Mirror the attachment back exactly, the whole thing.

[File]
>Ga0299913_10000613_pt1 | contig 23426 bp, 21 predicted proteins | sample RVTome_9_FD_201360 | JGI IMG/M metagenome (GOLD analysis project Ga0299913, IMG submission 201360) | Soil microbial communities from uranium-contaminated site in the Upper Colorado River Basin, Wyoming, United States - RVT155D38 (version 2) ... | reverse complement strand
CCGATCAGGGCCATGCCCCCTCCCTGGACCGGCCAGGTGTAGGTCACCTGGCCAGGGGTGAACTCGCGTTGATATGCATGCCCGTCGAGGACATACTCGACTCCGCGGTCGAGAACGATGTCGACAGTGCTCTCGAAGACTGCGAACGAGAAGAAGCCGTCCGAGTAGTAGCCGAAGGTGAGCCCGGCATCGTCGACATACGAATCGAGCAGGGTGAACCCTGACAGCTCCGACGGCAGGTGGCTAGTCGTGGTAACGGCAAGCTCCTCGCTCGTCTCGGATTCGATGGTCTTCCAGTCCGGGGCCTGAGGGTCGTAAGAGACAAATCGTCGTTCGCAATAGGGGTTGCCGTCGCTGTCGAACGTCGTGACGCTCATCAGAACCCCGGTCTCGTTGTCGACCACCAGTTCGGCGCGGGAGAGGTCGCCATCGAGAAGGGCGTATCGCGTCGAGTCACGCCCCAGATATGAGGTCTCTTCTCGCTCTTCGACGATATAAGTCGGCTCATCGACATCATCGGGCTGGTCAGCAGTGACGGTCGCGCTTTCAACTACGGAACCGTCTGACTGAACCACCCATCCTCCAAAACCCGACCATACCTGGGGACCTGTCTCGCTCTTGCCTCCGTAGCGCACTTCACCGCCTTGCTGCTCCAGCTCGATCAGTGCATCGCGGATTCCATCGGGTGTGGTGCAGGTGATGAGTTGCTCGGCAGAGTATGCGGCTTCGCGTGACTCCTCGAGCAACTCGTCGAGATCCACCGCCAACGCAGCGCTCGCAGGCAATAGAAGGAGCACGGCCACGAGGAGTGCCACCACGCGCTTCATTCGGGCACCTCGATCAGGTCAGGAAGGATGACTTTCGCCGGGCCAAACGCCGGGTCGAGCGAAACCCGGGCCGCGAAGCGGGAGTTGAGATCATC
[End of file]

>Ga0299913_10000613_pt1 | contig 23426 bp, 21 predicted proteins | sample RVTome_9_FD_201360 | JGI IMG/M metagenome (GOLD analysis project Ga0299913, IMG submission 201360) | Soil microbial communities from uranium-contaminated site in the Upper Colorado River Basin, Wyoming, United States - RVT155D38 (version 2) ... | reverse complement strand
CCGATCAGGGCCATGCCCCCTCCCTGGACCGGCCAGGTGTAGGTCACCTGGCCAGGGGTGAACTCGCGTTGATATGCATGCCCGTCGAGGACATACTCGACTCCGCGGTCGAGAACGATGTCGACAGTGCTCTCGAAGACTGCGAACGAGAAGAAGCCGTCCGAGTAGTAGCCGAAGGTGAGCCCGGCATCGTCGACATACGAATCGAGCAGGGTGAACCCTGACAGCTCCGACGGCAGGTGGCTAGTCGTGGTAACGGCAAGCTCCTCGCTCGTCTCGGATTCGATGGTCTTCCAGTCCGGGGCCTGAGGGTCGTAAGAGACAAATCGTCGTTCGCAATAGGGGTTGCCGTCGCTGTCGAACGTCGTGACGCTCATCAGAACCCCGGTCTCGTTGTCGACCACCAGTTCGGCGCGGGAGAGGTCGCCATCGAGAAGGGCGTATCGCGTCGAGTCACGCCCCAGATATGAGGTCTCTTCTCGCTCTTCGACGATATAAGTCGGCTCATCGACATCATCGGGCTGGTCAGCAGTGACGGTCGCGCTTTCAACTACGGAACCGTCTGACTGAACCACCCATCCTCCAAAACCCGACCATACCTGGGGACCTGTCTCGCTCTTGCCTCCGTAGCGCACTTCACCGCCTTGCTGCTCCAGCTCGATCAGTGCATCGCGGATTCCATCGGGTGTGGTGCAGGTGATGAGTTGCTCGGCAGAGTATGCGGCTTCGCGTGACTCCTCGAGCAACTCGTCGAGATCCACCGCCAACGCAGCGCTCGCAGGCAATAGAAGGAGCACGGCCACGAGGAGTGCCACCACGCGCTTCATTCGGGCACCTCGATCAGGTCAGGAAGGATGACTTTCGCCGGGCCAAACGCCGGGTCGAGCGAAACCCGGGCCGCGAAGCGGGAGTTGAGATCATC